Vale 2019 – for some who danced until the end

We pay tribute to just some of the screen workers whose lives embody part of our sector's long and winding history.

Anne Phelan (1944 – 2019)

Remembered for her integrity and generosity as much as for her long stage and screen career, the actor Anne Phelan died in October, aged 75. An accomplished actor, a proud unionist, activist and a champion of the performing arts, Phelan was a popular face on television, her career spanned six decades including roles on such programs as Bellbird (her break-through role), Matlock PoliceThe Harp in the SouthBlue HeelersWinners & Losers, and as ‘top dog’ inmate in the TV series Prisoner.

Ningali Lawford-Wolf (1967 – 2019)

The sudden death of the Indigenous actor, while on tour in Edinburgh (Scotland) in August, shocked the sector. The 52-year-old performer was on stage with The Secret River at the Edinburgh International Festival, when she suffered a severe asthma attack. Lawford-Wolf was a Wangkatjungka woman born at Christmas Creek Station in the far north Kimberley region of Western Australia. She trained as a dancer at the Aboriginal Islander Dance Theatre, then continued to perform professionally with Bangarra Dance Theatre, as she built an impressive stage and screen career. She is well known for her performances in Rabbit-Proof Fence (2002), Last Cab to Darwin (2015) and Mystery Road (2018), among others.

Clive James (1939 – 2019)

‘Witty, thoughtful, totally self-confident, a champion both of popular culture and serious criticism, a citizen of the world and a walking bag of us, Clive James has finally gone silent,’ writes Screenhub editor David Tiley. A poet, writer, TV host, reviewer and climate sceptic – James wrote his own his obituary and had a career that bridged Australia with Britain and the world’s primetime TV screens and tabloid newspapers and publishers.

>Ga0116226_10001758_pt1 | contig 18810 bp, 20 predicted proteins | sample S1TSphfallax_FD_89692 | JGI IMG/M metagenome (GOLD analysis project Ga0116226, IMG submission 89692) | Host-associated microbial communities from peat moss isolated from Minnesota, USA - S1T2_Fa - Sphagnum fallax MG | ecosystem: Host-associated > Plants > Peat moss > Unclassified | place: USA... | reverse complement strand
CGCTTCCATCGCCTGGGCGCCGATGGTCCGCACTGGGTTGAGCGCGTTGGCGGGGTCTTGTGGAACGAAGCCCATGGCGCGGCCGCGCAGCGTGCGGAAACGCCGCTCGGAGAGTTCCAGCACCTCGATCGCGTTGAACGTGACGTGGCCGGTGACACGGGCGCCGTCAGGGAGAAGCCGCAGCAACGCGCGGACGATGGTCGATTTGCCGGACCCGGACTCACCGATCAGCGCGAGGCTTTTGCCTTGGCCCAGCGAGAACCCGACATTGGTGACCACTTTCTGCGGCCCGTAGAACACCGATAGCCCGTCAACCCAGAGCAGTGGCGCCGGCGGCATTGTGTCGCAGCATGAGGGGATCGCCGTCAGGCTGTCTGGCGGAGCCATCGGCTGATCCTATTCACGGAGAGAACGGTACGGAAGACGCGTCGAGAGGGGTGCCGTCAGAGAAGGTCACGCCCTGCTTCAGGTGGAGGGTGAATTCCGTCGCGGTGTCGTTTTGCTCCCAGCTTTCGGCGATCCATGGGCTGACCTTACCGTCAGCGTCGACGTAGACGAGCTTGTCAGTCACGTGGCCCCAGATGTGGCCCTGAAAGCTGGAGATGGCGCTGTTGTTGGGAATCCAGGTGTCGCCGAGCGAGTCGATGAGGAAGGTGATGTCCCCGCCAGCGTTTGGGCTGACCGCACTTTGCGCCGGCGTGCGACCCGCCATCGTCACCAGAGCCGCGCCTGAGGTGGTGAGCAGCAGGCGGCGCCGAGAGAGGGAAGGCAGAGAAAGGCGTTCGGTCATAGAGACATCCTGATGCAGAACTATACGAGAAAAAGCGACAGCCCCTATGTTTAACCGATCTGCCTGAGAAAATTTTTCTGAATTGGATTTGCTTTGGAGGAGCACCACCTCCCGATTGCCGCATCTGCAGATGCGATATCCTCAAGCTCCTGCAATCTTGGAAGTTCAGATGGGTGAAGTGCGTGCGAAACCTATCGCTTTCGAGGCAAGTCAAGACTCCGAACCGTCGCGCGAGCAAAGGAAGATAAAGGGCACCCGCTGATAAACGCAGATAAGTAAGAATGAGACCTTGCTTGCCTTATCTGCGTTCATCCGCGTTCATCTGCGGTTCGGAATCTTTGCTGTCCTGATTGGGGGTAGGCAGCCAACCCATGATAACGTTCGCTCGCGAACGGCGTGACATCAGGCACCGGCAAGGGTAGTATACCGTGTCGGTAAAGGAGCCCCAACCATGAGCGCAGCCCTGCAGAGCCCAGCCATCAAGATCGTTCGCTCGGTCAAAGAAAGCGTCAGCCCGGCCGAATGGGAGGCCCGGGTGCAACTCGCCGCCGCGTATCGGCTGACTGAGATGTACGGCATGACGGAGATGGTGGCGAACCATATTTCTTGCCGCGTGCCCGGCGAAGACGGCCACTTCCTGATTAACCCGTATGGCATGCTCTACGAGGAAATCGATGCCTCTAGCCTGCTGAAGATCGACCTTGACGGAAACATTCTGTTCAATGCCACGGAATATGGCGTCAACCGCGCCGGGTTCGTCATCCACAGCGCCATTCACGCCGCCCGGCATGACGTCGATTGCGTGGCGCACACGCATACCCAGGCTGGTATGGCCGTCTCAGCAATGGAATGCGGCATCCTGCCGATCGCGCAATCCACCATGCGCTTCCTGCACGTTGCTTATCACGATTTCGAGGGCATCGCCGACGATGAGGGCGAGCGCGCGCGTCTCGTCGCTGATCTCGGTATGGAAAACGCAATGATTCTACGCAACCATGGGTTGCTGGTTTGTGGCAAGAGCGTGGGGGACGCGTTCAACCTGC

Andrew McGahan (1967– 2019)

Miles Franklin-winning novelist Andrew McGahan, died at the early age of 52 in October. Sadly, he passed before seeing his final novel The Rich Man’s House published. It will be his seventh novel. In 1991 his first, Praise, won the Vogel Award, and his fourth, The White Earth, won the Miles Franklin. He also wrote four young adult novels in his Ship Kings series, and the script for the film of Praise, for which he won an AFI award.

Bill Collins (1934 – 2019)

Known to generations as the smiley enthusiast in the black glasses who cared so hugely about American cinema, Bill Collins was much more than a presenter and curator. He was a besotted historian, a genuine critic, a writer and journalist and an off-screen teacher about the medium. According to Screenhub, ‘For those of us who felt the great rush of cinema early, he taught us that Hollywood was as much fun as Montmartre, that Ginger Rogers singing and dancing in a make believe street was as grand and wonderful as Max von Sydow on the road to death or Mifune fighting on his knees for the peasants he loved. He broadened the tastes of the Australian cinema renaissance, or at least encouraged an adventure into national make-believe.

Marena Manzoufas (1950 – 2019) 

After starting in the arts bureaucracy, Marena Manzoufas helped build the national multiculturalism policy, which fed into SBS and changed our approach to culture. She pioneered the use of subtitles, became deputy program director, moved to the ABC as Head of Acquisitions and ABC International. There she was indefatigable, a familiar figure at the markets, a lucid and calm advocate of her working philosophy, slowly dragginng Auntie global. After a stint at Beyond she was welcomed back to the ABC as Program Director for Television. 

Though she was comfortable in public and a huge consumer of culture, she was a consummate background force. She was a true maker of modern Australia. 

Jenny Woods (1935 – 2019)